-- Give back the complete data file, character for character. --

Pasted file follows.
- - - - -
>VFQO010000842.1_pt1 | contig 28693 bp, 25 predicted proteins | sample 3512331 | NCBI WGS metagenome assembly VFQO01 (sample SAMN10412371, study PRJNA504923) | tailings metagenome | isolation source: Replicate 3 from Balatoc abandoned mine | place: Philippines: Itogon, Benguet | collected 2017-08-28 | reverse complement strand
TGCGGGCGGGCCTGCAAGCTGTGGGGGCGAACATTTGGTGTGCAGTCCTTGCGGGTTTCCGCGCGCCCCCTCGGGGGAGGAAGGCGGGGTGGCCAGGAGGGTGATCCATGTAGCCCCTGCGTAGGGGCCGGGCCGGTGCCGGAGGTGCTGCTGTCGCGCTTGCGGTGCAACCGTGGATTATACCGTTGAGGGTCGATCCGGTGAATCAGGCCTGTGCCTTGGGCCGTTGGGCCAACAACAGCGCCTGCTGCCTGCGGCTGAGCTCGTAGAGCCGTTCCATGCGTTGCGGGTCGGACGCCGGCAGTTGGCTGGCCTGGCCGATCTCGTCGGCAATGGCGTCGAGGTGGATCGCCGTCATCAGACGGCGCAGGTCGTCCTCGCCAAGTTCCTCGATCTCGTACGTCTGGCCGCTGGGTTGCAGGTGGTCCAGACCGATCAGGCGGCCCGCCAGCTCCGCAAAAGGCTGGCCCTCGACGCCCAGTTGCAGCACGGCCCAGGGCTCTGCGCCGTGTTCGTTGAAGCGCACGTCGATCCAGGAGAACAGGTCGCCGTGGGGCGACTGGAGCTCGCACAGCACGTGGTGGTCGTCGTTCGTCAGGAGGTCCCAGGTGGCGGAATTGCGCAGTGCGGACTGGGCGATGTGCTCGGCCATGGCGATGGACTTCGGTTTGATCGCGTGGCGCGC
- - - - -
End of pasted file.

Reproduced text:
>VFQO010000842.1_pt1 | contig 28693 bp, 25 predicted proteins | sample 3512331 | NCBI WGS metagenome assembly VFQO01 (sample SAMN10412371, study PRJNA504923) | tailings metagenome | isolation source: Replicate 3 from Balatoc abandoned mine | place: Philippines: Itogon, Benguet | collected 2017-08-28 | reverse complement strand
TGCGGGCGGGCCTGCAAGCTGTGGGGGCGAACATTTGGTGTGCAGTCCTTGCGGGTTTCCGCGCGCCCCCTCGGGGGAGGAAGGCGGGGTGGCCAGGAGGGTGATCCATGTAGCCCCTGCGTAGGGGCCGGGCCGGTGCCGGAGGTGCTGCTGTCGCGCTTGCGGTGCAACCGTGGATTATACCGTTGAGGGTCGATCCGGTGAATCAGGCCTGTGCCTTGGGCCGTTGGGCCAACAACAGCGCCTGCTGCCTGCGGCTGAGCTCGTAGAGCCGTTCCATGCGTTGCGGGTCGGACGCCGGCAGTTGGCTGGCCTGGCCGATCTCGTCGGCAATGGCGTCGAGGTGGATCGCCGTCATCAGACGGCGCAGGTCGTCCTCGCCAAGTTCCTCGATCTCGTACGTCTGGCCGCTGGGTTGCAGGTGGTCCAGACCGATCAGGCGGCCCGCCAGCTCCGCAAAAGGCTGGCCCTCGACGCCCAGTTGCAGCACGGCCCAGGGCTCTGCGCCGTGTTCGTTGAAGCGCACGTCGATCCAGGAGAACAGGTCGCCGTGGGGCGACTGGAGCTCGCACAGCACGTGGTGGTCGTCGTTCGTCAGGAGGTCCCAGGTGGCGGAATTGCGCAGTGCGGACTGGGCGATGTGCTCGGCCATGGCGATGGACTTCGGTTTGATCGCGTGGCGCGC